Oquendo has competed for this belt before. In his last ring appearance in July of 2014, he lost a majority decision to Russia’s Ruslan Chagaev in Grozny, Russia. As a concession for taking the fight on short notice, Team Oquendo negotiated a rematch clause in the contract, but a shoulder injury prevented Fres from activating it. When the injury healed, he had to go to court to compel Chagaev to fulfill his obligation. But then the Russian retired, muddling the water.

The WBA was legally bound to find Oquendo a title fight and in desperation turned to ancient Shannon Briggs. But the Oquendo-Briggs fight, scheduled for June 3 of last year in Hollywood, Florida, fell out when Briggs’ urine specimen showed an abnormally high level of testosterone.

Fres Oquendo was dogged by bad luck even before these recent developments. His professional record, 37-8, is somewhat misleading as six of his eight defeats were razor-thin including his 2003 setback to Chris Byrd and his 2006 setback to Evander Holyfield. However, Oquendo, something of a cutie, was never a crowd-pleaser and in none of his narrow defeats was there a public clamor for a rematch.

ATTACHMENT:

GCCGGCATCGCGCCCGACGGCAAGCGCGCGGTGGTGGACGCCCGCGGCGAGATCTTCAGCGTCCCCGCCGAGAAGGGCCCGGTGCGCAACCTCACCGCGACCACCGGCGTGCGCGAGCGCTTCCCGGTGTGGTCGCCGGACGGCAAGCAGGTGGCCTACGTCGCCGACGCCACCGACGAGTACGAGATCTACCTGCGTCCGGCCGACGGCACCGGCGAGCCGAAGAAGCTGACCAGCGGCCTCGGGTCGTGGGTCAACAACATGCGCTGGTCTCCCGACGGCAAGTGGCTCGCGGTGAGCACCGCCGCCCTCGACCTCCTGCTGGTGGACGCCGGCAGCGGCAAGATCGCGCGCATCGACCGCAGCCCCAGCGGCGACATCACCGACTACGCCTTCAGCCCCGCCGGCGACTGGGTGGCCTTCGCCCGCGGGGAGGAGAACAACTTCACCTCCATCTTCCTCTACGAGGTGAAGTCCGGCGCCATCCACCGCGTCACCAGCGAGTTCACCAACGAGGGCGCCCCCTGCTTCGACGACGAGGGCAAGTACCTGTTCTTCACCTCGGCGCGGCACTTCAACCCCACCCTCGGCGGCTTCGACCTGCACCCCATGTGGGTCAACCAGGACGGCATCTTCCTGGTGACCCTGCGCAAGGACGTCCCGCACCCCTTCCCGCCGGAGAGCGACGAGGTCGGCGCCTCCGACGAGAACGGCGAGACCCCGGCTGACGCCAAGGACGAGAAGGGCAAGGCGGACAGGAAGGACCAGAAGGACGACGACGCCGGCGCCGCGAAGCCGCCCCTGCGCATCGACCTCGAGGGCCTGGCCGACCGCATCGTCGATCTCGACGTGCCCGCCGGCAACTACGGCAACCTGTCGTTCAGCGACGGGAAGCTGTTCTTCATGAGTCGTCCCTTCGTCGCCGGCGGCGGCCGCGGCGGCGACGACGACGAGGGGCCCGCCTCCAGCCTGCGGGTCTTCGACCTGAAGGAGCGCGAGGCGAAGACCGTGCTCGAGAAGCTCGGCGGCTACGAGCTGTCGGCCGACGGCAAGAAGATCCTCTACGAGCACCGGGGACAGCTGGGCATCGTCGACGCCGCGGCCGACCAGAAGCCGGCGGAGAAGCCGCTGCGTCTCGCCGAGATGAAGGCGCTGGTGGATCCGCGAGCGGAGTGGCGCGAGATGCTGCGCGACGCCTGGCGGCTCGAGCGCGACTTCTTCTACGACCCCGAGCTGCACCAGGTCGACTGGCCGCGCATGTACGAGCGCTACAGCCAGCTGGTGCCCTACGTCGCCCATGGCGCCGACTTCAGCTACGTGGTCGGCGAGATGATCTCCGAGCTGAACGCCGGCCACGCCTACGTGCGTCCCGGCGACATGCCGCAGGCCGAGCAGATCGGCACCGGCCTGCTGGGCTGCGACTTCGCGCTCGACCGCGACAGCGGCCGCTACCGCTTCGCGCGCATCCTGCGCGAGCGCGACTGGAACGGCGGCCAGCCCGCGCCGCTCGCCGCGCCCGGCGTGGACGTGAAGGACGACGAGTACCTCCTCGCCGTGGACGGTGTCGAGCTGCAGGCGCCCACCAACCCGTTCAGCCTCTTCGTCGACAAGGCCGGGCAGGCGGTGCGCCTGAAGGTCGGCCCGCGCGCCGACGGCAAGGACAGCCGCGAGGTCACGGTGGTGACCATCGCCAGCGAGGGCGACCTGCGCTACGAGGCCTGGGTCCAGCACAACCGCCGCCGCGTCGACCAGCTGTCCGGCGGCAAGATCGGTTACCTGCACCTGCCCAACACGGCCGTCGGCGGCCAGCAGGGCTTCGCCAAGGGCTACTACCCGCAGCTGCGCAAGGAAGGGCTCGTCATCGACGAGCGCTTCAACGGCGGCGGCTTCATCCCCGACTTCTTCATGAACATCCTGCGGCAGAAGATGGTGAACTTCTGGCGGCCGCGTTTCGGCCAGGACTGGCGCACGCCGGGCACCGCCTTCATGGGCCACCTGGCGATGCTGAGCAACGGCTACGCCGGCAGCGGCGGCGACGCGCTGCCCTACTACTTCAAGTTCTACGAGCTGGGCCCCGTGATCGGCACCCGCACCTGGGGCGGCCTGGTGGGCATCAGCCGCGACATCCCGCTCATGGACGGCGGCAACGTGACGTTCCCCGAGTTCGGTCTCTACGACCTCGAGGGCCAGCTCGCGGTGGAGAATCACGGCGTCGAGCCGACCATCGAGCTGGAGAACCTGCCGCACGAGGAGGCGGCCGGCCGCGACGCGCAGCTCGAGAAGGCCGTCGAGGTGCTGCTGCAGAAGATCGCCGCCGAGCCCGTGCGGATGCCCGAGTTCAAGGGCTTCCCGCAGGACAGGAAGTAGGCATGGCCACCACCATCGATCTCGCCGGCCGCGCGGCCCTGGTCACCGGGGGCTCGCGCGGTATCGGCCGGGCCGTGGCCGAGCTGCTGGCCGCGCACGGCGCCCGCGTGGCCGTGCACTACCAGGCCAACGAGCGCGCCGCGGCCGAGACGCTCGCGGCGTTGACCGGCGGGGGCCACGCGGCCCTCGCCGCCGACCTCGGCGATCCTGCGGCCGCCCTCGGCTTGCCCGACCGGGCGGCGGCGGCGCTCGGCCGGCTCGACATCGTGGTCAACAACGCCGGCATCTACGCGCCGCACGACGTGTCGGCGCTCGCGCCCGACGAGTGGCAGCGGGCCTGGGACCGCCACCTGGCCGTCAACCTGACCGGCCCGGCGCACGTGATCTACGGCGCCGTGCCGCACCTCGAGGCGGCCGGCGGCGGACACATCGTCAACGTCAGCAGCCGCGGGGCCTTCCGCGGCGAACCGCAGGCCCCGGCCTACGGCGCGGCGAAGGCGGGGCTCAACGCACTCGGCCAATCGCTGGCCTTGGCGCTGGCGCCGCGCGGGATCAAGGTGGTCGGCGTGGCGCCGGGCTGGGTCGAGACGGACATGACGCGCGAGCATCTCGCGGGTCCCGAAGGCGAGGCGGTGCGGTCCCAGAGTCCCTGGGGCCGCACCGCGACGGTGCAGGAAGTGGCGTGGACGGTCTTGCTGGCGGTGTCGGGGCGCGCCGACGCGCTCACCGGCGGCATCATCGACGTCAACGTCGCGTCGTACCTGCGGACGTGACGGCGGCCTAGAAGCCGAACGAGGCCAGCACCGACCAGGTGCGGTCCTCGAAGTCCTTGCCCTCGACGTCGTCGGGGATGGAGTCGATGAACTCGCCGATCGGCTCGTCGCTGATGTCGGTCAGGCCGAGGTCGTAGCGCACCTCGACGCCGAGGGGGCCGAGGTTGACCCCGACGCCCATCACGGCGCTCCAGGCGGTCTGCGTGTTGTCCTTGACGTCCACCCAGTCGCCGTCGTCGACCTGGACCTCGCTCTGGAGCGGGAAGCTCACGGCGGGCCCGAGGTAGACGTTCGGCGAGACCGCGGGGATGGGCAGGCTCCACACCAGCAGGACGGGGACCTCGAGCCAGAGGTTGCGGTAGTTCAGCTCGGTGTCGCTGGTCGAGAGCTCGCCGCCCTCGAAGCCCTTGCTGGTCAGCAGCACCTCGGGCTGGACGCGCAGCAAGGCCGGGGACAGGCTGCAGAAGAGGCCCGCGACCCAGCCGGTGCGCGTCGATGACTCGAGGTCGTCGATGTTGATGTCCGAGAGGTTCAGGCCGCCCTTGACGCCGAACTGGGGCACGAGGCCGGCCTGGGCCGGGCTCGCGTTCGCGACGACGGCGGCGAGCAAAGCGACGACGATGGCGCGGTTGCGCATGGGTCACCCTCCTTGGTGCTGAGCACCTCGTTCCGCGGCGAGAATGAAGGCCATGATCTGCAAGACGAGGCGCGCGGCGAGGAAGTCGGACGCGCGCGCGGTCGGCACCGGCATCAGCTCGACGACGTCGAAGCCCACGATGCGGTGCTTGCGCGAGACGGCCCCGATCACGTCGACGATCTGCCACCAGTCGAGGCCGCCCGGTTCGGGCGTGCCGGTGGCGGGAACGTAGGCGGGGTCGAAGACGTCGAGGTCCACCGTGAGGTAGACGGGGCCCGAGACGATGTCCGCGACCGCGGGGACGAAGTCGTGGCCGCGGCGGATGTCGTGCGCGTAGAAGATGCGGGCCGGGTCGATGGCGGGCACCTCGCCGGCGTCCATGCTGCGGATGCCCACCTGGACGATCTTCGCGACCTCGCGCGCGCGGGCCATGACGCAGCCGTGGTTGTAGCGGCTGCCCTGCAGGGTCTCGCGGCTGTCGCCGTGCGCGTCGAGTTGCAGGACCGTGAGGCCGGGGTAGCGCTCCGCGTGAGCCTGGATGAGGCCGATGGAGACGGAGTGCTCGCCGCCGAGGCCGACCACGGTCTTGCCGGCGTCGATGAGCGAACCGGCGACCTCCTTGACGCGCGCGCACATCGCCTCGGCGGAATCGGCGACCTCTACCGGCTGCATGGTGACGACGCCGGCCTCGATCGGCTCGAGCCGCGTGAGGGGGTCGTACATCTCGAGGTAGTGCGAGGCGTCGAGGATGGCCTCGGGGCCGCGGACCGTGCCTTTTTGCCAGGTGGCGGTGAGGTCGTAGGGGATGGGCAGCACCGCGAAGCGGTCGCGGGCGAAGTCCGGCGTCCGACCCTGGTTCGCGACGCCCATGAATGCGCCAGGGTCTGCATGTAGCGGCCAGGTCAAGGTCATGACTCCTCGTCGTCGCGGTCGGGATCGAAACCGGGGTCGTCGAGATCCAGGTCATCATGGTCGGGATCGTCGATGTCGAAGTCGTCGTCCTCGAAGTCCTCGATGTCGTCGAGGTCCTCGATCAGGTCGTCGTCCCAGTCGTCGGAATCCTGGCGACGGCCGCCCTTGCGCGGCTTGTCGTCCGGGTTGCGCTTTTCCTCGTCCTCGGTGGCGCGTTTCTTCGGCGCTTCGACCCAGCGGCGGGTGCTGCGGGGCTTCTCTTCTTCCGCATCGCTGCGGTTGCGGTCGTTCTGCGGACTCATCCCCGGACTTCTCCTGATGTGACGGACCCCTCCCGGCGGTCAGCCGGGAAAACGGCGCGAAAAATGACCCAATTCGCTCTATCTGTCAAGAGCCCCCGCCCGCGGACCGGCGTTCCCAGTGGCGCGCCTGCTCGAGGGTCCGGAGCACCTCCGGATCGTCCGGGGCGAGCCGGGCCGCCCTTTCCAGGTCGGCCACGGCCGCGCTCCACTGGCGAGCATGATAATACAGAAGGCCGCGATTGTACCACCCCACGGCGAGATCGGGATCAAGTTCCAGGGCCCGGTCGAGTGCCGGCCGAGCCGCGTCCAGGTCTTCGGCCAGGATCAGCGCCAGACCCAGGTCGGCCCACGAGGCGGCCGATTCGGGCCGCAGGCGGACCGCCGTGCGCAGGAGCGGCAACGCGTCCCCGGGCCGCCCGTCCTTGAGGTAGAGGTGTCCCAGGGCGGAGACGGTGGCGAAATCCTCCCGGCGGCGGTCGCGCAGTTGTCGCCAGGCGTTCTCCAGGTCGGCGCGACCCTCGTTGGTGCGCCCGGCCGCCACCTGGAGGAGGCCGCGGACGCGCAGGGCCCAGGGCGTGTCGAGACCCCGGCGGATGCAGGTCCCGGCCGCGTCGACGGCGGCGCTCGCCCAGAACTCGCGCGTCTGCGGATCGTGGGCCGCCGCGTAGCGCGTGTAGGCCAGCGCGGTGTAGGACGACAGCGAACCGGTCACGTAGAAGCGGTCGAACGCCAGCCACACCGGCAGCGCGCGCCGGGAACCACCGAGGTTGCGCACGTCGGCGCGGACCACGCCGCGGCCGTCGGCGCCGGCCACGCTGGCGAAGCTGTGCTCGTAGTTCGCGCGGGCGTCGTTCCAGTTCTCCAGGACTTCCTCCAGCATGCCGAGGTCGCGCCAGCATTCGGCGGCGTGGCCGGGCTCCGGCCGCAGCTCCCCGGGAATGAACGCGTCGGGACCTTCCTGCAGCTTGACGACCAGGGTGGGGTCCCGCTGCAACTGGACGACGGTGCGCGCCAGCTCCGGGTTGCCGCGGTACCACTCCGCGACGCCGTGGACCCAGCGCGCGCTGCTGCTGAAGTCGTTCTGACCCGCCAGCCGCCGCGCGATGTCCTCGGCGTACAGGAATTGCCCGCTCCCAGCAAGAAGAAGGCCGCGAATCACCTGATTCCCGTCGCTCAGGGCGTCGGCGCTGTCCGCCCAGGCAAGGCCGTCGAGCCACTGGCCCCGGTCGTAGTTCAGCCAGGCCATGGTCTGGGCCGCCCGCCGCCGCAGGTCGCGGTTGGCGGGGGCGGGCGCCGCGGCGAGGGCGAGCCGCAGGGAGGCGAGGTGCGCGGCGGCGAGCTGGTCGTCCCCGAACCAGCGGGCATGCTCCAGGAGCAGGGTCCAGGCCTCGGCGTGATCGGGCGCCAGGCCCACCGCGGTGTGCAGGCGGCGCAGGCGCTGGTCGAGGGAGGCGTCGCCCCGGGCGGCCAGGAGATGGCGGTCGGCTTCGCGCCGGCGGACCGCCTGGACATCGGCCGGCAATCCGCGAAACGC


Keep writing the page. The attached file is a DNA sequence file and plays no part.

The cancellation of Charr-Oquendo cuts the World Boxing Association out of a sanctioning fee, but one would think that the WBA honchos are actually rather pleased by this turn of events. The fight, more precisely the WBA’s world title imprimatur, would have brought more unwanted publicity to the Panama-based organization.

ESPN’s Dan Rafael, who has the largest platform of any boxing writer, has been a persistent critic of the organization which once recognized 41 “champions” in 17 weight classes. In 2009, Rafael wrote, “(The WBA) has become such an absolute farce that even somebody like me, who follows boxing closely, sometimes has a hard time keeping track of all the nonsensical so-called world title belts the WBA has been doling out at an alarming rate. It almost reminds me of the ladies at Costco who hand out various samples on a busy Saturday afternoon.”